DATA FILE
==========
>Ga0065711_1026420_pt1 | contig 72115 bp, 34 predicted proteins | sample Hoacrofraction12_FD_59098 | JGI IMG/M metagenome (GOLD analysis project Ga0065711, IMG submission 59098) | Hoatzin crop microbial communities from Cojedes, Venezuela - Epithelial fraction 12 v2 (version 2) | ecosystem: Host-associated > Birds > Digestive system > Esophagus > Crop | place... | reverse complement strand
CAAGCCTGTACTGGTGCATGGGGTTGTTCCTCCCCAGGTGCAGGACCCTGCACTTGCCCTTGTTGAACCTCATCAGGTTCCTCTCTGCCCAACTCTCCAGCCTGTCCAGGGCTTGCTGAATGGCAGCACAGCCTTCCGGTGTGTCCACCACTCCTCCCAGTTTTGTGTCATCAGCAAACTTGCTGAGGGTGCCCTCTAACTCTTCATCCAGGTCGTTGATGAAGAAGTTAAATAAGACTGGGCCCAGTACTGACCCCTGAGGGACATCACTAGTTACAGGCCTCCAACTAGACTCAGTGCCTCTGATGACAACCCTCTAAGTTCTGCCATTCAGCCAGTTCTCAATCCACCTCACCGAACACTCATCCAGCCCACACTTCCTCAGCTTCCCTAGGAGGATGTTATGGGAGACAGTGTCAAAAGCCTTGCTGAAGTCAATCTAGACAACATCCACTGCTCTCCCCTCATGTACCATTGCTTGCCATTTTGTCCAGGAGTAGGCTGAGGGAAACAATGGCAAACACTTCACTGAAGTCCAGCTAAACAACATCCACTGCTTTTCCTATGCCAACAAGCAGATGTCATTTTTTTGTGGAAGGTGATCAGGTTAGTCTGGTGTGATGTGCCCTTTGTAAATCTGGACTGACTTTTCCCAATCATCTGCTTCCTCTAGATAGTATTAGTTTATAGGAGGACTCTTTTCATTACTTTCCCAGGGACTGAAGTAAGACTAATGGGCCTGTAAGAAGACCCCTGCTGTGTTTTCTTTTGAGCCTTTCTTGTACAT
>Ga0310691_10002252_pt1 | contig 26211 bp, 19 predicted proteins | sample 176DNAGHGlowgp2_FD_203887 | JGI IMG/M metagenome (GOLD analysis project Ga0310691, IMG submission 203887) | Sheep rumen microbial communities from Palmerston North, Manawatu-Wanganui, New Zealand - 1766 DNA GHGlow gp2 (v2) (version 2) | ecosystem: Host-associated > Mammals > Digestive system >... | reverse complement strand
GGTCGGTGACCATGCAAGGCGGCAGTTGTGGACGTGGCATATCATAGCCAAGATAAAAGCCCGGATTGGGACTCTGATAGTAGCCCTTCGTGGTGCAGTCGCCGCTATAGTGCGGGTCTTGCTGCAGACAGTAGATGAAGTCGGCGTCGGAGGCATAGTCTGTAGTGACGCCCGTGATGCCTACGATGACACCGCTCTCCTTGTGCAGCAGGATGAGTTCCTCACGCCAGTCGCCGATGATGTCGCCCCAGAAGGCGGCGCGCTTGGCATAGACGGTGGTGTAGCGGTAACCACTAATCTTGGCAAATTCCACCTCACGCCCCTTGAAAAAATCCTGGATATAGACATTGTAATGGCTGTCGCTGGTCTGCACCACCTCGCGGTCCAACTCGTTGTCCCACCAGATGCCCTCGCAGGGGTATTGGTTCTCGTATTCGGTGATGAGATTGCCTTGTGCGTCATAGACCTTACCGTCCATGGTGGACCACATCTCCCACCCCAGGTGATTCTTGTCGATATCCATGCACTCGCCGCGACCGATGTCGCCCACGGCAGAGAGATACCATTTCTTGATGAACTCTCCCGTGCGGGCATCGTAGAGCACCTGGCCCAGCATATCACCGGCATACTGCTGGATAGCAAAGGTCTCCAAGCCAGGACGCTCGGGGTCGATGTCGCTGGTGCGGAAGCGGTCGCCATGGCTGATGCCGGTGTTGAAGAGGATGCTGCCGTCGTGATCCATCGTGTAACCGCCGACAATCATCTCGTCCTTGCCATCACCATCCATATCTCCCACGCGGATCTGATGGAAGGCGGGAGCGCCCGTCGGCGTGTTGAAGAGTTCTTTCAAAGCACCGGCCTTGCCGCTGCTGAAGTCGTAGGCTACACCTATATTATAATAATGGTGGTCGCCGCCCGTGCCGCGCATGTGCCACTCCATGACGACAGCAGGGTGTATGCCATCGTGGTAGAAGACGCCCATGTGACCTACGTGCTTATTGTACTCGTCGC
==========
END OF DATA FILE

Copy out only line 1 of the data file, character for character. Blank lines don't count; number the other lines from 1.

>Ga0065711_1026420_pt1 | contig 72115 bp, 34 predicted proteins | sample Hoacrofraction12_FD_59098 | JGI IMG/M metagenome (GOLD analysis project Ga0065711, IMG submission 59098) | Hoatzin crop microbial communities from Cojedes, Venezuela - Epithelial fraction 12 v2 (version 2) | ecosystem: Host-associated > Birds > Digestive system > Esophagus > Crop | place... | reverse complement strand